Electric Drive Vehicles Overview - EERE

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About Clean Cities

  To advance the energy, economic, and environmental security of the United
  States by supporting local decisions to reduce petroleum use in transportation.

  Reduce petroleum use by 2.5 billion gallons per year
         • Replacement
         • Reduction
         • Elimination

         • Saved nearly 3 billion gallons of petroleum since 1993
         • Put more than 775,000 alternative fuel vehicles (AFVs) on the road
         • Installed more than 6,600 alternative fueling stations

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Clean Cities Coalitions

 • Nearly 100
   coalitions in 45

 • 775,000 AFVs
   using alternative

 • 6,600 fueling

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  Natural Gas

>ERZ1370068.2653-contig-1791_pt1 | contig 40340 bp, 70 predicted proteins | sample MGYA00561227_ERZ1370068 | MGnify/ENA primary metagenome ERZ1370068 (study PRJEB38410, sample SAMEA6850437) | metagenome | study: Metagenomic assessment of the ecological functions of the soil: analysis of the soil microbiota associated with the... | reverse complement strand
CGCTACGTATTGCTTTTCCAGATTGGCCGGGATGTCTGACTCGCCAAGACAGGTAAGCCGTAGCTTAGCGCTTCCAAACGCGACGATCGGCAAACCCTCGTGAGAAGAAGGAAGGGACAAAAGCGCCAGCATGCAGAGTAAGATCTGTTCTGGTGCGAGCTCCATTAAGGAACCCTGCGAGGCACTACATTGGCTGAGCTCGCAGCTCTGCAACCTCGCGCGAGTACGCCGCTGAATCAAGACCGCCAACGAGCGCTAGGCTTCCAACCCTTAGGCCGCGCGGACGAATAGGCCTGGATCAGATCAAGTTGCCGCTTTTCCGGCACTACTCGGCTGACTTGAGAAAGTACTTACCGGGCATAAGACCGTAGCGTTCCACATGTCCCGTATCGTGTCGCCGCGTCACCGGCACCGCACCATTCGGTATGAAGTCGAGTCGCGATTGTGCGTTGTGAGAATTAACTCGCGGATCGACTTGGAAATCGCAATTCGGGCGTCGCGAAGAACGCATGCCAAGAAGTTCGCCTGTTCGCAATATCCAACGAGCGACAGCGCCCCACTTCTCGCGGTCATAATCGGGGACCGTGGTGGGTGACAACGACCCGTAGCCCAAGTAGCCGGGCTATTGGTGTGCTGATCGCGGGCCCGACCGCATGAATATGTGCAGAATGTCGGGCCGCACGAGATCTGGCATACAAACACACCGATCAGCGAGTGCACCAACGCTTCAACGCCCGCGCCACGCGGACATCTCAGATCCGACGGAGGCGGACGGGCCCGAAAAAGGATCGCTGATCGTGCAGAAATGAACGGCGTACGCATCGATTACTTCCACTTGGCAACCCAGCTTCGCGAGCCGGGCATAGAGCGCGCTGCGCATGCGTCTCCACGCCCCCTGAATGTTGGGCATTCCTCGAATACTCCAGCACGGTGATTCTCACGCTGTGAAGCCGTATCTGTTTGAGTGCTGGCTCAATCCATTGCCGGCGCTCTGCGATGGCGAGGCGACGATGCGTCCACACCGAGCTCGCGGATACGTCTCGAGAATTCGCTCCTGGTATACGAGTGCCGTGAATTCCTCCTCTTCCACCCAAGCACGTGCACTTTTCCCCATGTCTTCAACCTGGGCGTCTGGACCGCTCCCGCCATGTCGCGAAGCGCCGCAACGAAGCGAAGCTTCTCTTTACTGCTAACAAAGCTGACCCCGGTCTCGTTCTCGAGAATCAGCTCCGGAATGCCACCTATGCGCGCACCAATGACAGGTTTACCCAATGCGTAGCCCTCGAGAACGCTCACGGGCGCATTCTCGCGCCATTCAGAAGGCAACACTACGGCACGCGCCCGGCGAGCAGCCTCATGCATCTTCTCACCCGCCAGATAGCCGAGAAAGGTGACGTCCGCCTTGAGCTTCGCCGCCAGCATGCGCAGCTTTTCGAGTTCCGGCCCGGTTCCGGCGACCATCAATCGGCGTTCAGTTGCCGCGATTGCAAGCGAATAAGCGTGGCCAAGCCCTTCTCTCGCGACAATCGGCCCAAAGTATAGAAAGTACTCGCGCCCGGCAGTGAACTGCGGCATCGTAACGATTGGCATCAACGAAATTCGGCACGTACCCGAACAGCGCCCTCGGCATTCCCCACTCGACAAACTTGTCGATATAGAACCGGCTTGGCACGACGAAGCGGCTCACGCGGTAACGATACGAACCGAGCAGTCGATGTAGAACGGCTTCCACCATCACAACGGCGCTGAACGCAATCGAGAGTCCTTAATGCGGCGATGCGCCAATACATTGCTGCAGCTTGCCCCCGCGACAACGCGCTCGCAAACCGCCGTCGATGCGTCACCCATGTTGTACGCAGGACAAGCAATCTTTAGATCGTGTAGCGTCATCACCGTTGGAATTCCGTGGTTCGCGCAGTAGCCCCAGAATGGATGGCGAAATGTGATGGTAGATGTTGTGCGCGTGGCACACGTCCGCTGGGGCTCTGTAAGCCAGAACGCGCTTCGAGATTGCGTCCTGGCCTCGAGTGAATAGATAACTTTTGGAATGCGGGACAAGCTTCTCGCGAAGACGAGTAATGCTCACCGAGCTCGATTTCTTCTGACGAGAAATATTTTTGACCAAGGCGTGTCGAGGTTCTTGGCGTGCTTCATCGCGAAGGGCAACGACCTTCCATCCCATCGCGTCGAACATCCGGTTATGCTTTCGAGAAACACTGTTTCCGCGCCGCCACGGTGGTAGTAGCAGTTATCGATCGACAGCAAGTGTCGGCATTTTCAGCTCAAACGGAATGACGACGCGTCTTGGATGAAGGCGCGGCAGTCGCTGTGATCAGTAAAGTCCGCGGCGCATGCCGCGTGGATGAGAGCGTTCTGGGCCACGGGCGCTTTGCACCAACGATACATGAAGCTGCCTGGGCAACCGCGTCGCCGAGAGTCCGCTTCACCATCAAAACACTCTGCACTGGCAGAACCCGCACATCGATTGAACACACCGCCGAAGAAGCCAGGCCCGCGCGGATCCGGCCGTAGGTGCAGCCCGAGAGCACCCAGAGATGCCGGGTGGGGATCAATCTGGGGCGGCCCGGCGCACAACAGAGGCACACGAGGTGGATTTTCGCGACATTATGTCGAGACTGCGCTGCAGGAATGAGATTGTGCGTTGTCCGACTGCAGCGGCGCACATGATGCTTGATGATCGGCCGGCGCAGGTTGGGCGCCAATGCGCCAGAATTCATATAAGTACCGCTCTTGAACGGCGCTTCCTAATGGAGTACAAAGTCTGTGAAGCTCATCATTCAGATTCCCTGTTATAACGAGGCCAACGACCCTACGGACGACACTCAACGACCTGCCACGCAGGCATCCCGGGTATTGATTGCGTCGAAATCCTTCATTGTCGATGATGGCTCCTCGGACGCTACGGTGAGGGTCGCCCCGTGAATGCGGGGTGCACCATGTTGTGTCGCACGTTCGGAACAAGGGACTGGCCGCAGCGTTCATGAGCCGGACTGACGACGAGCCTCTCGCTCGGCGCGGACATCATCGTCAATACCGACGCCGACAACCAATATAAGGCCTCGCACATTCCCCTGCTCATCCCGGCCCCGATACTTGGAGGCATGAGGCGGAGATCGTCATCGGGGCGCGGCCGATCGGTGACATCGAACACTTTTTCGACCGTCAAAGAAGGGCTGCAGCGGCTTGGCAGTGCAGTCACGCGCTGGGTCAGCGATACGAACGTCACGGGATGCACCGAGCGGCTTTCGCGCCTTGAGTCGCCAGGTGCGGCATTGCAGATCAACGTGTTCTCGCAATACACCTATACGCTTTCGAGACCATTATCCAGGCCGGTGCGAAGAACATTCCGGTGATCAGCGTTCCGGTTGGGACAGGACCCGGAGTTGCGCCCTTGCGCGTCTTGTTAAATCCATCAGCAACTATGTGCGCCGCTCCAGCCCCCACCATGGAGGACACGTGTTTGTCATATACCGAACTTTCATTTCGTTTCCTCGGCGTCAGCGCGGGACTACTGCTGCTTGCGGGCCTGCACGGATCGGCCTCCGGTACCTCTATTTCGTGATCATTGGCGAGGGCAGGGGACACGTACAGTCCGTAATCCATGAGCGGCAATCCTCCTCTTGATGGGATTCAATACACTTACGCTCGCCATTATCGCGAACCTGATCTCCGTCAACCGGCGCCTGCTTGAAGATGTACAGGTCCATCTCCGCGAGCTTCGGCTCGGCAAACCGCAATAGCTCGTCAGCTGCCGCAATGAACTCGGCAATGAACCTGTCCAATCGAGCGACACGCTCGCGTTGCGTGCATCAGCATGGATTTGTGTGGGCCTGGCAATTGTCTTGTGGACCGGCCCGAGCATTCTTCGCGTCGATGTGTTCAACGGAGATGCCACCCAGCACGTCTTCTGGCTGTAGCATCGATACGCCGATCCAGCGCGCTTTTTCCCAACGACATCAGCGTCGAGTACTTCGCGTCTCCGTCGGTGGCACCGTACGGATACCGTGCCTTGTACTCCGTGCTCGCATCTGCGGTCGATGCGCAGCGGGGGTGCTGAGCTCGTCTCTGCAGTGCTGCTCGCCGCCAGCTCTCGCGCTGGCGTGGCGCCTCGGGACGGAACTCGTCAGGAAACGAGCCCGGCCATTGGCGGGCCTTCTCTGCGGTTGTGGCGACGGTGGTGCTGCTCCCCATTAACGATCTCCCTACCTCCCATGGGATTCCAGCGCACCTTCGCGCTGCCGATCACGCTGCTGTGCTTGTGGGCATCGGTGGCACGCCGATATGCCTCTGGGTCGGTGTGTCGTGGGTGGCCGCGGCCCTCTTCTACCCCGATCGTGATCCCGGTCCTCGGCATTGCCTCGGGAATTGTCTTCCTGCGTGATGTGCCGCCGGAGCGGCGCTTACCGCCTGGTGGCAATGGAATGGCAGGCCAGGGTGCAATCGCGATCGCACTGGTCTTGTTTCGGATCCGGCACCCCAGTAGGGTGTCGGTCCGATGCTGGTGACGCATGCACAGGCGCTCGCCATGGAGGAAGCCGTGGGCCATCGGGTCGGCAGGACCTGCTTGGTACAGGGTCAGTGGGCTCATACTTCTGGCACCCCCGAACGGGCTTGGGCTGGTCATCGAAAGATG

•     Hydrocarbons, predominantly methane (CH4)
  •     High octane rating

  •     Nontoxic, noncorrosive, and noncarcinogenic
  •     Not a threat to soil, surface water, or groundwater
  •     Lower ozone-forming emissions than gasoline

  •     Extracted from gas and oil wells
  •     Existing pipeline distribution system

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Basics: CNG and LNG

  Compressed Natural Gas (CNG)
  •     Stored in onboard tanks under high
  •     Fuel economy similar to gasoline
  •     1 GGE = 5.7 lb CNG

  Liquefied Natural Gas (LNG)
  •     Kept at cold temperatures
  •     Stored in double-wall, vacuum-insulated
        pressure vessels
  •     Heavy-duty vehicles
  •     1 GGE = 1.5 gal LNG

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Basics: Natural Gas Vehicles

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Basics: Natural Gas Vehicles

  Dedicated Natural Gas Vehicles (NGV)
  •     Run only on natural gas